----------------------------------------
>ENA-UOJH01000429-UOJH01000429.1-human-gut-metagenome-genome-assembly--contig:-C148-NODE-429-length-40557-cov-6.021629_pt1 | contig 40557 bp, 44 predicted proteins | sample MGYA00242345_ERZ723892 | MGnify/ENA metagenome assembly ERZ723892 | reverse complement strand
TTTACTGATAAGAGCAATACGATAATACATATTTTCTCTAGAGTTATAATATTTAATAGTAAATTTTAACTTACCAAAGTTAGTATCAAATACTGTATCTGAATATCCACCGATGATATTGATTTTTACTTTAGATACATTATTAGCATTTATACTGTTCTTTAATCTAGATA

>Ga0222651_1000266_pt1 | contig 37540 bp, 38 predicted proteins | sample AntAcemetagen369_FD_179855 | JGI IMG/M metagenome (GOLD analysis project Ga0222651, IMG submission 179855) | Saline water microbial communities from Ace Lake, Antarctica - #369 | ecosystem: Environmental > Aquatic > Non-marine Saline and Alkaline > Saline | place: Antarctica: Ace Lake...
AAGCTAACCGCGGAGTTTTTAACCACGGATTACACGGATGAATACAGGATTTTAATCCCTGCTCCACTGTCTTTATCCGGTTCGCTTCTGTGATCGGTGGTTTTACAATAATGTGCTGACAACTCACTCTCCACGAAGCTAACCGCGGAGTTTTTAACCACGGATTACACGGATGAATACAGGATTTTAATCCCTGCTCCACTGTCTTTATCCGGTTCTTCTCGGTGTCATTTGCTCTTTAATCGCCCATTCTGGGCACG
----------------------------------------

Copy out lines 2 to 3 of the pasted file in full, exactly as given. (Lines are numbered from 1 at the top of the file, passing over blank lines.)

TTTACTGATAAGAGCAATACGATAATACATATTTTCTCTAGAGTTATAATATTTAATAGTAAATTTTAACTTACCAAAGTTAGTATCAAATACTGTATCTGAATATCCACCGATGATATTGATTTTTACTTTAGATACATTATTAGCATTTATACTGTTCTTTAATCTAGATA

>Ga0222651_1000266_pt1 | contig 37540 bp, 38 predicted proteins | sample AntAcemetagen369_FD_179855 | JGI IMG/M metagenome (GOLD analysis project Ga0222651, IMG submission 179855) | Saline water microbial communities from Ace Lake, Antarctica - #369 | ecosystem: Environmental > Aquatic > Non-marine Saline and Alkaline > Saline | place: Antarctica: Ace Lake...